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I've been working through a problem and I have managed to reduce it to the following:$$x=\frac{2r}{3}\cos\theta - \frac{r}{3}\sin\theta$$ $$y=\frac{2r}{3}\sin\theta - \frac{r}{3}\cos\theta$$ $$z = -\frac{r}{3}(\cos\theta + \sin\theta)$$

I need to show this is an ellipse on the plane $x+y+z=0$ and the problem is complete. I can see this is true using software, but unfortunately I am unable to prove it algebraically.

As always, your help is much appreciated!

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  • $\begingroup$ $\sin^2 \theta + \cos^2 \theta = 1$. Also, multiply by $3$. $\endgroup$ – James S. Cook Nov 26 '14 at 22:49
  • $\begingroup$ I tried this approach but didn't quite manage to bring all the terms together. Will the solution be of the form $f(x,y,z) = \text{constant}$? $\endgroup$ – user211337 Nov 26 '14 at 22:55
  • $\begingroup$ To show it is on the plane just add the formulas for $x,y,z$. If they sum to zero then that suffices to show the curve is on the plane. To show it is an ellipse, that depends on how you want to characterize an ellipse. $\endgroup$ – James S. Cook Nov 26 '14 at 22:57
  • $\begingroup$ Perhaps you can also show something like $x^2+y^2=1$? (not necessarily this, but something similar) then the curve is the intersection of a cylinder and plane which you might be able to see is an ellipse? $\endgroup$ – James S. Cook Nov 26 '14 at 22:59
  • $\begingroup$ Is there a form to have the major and minor axes stated explicitly, such that it is possible to simply read them off? $\endgroup$ – user211337 Nov 26 '14 at 22:59
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Using vector transformations: imagine rotating the 3D ellipse onto the x-y plane. To find the transformation, imagine rotating the normal to the x+y+z=0 plane to the z-axis. First, rotate by $\pi/4$ about the z-axis, then rotate about the x-axis by $arctan(\sqrt{2})$. Both of these rotations are unitary transformations, so they do not distort the ellipse. The first rotation matrix is $U_1=\begin{pmatrix} c_1 & -s_1 & 0 \\ s_1 & c_1 & 0 \\ 0 & 0 & 1 \\ \end{pmatrix}$ where $c_1=s_1=1/\sqrt{2}$. The second is $U_2=\begin{pmatrix} 1 & 0 & 0 \\ 0 & c_2 & -s_2 \\ 0 & s_2 & c_2 \\ \end{pmatrix}$ where $c_2=1/\sqrt{3}$ and $s_2=\sqrt{2/3}$. Applying the rotations to the ellipse gives $$\begin{Bmatrix} x'\\y'\\z' \end{Bmatrix} = U_2 \cdot U_1 \begin{Bmatrix} x\\y\\ z \end{Bmatrix} = \begin{Bmatrix} (x-y)/\sqrt{2}\\(x+y-2z)/\sqrt{6}\\(x+y+z)/\sqrt{3} \end{Bmatrix} =\begin{Bmatrix} r(cos\theta -sin\theta)/\sqrt{2}\\r(cos\theta +sin\theta)/\sqrt{6}\\0 \end{Bmatrix}$$ Almost there! All that remains is to show that $x'^2+3y'^2=r^2$, which is straight forward.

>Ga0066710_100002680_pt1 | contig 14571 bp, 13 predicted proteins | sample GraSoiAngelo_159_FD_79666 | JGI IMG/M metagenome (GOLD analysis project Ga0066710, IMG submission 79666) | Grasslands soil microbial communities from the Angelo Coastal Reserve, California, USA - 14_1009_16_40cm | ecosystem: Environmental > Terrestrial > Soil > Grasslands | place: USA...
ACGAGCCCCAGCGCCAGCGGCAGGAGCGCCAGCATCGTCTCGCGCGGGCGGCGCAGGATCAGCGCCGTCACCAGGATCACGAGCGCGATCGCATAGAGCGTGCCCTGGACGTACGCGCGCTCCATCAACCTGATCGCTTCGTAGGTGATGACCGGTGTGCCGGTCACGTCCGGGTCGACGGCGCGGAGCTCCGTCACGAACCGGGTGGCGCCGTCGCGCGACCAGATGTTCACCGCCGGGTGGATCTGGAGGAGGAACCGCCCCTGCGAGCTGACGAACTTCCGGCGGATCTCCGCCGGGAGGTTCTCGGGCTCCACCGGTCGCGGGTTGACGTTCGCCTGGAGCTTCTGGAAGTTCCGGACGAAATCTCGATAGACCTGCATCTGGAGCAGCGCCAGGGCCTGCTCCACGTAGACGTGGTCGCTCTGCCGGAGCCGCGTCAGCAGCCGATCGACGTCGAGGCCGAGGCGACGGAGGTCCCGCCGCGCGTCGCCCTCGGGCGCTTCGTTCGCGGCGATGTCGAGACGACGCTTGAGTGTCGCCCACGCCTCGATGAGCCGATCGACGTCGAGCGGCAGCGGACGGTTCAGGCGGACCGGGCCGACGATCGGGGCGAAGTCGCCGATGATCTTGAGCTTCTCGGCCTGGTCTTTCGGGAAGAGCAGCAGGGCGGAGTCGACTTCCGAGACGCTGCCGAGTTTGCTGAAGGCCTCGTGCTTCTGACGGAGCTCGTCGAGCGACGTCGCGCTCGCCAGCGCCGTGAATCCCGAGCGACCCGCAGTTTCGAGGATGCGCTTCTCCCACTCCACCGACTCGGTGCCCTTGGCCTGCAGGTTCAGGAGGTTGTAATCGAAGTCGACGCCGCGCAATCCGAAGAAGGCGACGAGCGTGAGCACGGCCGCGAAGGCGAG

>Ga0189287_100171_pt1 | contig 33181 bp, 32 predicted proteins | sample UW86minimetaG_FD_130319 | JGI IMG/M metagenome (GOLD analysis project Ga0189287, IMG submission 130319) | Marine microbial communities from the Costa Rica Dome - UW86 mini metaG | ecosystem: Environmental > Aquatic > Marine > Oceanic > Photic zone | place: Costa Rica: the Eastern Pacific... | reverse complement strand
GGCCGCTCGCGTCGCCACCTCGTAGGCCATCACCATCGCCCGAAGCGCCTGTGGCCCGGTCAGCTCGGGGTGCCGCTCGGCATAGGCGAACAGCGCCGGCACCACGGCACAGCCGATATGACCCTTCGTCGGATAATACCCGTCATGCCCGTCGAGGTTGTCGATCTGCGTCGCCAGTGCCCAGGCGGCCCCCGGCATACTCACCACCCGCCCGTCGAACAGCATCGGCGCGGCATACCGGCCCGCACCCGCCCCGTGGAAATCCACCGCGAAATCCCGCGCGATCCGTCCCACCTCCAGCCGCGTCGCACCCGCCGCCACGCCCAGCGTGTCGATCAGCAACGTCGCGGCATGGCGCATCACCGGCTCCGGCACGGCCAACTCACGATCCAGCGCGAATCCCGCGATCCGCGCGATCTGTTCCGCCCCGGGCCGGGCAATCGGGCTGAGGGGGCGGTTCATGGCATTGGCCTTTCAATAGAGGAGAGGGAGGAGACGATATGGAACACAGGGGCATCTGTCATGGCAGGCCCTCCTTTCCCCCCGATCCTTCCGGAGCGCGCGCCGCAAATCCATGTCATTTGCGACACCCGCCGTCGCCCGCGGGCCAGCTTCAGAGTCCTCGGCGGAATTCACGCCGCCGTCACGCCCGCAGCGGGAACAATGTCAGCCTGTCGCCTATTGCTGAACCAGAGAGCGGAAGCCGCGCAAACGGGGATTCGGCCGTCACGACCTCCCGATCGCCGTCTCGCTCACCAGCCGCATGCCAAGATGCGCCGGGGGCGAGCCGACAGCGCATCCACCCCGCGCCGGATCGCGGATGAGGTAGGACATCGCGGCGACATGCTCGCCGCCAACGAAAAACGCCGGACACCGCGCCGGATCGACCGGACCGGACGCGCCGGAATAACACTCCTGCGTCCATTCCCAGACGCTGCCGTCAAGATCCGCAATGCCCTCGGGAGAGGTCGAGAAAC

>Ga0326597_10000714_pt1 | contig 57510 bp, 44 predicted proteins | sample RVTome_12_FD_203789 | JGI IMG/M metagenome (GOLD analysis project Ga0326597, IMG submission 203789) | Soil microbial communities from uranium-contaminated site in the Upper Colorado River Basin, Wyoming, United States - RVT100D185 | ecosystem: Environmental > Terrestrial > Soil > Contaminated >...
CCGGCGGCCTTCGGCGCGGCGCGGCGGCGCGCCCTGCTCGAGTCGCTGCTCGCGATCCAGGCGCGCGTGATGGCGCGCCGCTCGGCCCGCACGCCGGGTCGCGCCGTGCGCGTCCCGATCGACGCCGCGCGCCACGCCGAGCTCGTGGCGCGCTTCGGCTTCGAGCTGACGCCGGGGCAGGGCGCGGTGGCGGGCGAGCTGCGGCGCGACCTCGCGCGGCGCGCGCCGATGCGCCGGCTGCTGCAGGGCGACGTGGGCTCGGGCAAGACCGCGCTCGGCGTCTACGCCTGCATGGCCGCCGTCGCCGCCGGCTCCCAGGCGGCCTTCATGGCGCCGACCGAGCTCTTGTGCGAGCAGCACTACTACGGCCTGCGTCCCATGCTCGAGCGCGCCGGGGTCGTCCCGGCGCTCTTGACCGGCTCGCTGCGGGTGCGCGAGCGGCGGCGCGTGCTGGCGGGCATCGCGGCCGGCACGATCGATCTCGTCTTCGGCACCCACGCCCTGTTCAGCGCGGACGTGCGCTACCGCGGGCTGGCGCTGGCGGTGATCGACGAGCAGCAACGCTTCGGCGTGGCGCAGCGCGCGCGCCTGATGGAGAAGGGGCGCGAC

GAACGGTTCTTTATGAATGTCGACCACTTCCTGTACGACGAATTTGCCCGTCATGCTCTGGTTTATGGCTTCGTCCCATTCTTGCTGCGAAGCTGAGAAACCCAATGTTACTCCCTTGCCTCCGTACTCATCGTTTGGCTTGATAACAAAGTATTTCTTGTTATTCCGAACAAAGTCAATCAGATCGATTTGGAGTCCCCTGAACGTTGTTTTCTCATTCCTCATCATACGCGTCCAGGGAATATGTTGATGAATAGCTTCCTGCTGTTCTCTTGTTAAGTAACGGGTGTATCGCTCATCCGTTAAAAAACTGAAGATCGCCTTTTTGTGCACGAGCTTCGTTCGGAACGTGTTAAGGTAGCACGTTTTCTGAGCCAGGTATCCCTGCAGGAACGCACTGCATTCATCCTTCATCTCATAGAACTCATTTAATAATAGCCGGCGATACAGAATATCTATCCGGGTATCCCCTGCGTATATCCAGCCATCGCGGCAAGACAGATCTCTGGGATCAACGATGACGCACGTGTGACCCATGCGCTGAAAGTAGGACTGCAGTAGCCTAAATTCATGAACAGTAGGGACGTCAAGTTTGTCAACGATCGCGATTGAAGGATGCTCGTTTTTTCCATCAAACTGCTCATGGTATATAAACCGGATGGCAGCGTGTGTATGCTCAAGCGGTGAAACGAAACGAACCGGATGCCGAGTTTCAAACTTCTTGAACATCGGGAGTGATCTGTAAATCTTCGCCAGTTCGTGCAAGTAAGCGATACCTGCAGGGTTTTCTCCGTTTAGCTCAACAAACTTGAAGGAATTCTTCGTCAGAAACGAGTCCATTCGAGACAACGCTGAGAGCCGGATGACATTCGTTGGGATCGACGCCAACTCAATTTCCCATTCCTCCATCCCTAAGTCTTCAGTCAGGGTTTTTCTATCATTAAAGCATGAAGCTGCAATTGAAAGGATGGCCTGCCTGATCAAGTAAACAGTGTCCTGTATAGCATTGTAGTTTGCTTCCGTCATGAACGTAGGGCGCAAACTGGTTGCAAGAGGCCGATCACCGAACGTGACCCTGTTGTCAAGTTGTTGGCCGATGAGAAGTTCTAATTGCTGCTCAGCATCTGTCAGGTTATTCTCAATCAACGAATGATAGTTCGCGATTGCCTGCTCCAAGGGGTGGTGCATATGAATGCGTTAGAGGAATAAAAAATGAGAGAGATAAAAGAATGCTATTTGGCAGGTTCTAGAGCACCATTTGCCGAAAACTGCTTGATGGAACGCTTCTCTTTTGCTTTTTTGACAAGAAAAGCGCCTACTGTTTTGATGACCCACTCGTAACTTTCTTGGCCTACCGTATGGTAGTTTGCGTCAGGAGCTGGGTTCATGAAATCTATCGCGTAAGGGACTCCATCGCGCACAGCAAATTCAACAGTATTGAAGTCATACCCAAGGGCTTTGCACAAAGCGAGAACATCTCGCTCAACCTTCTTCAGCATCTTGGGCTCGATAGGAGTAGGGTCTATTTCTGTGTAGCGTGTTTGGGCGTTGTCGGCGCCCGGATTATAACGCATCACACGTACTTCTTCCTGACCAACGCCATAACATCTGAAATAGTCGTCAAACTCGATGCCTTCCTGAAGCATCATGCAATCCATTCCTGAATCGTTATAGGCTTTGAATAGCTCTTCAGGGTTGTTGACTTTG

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  • $\begingroup$ A truly beautiful application of mathematics! Ingenious method as well, may I add. Many thanks good sir! $\endgroup$ – user211337 Nov 27 '14 at 12:11
  • $\begingroup$ nice work. I had used the interpretation $r^2=x^2+y^2$, but, it seems $r$ was a constant. $\endgroup$ – James S. Cook Nov 28 '14 at 10:04
  • $\begingroup$ @James Yes, I almost made the $x=r cos\theta$ substitution, but realized that that $\theta$ was a parameter. I wanted to change it $t$, or something, because using $\theta$ in this context throws off my intuition. And the same the $r$. $\endgroup$ – LouisB Nov 29 '14 at 4:50

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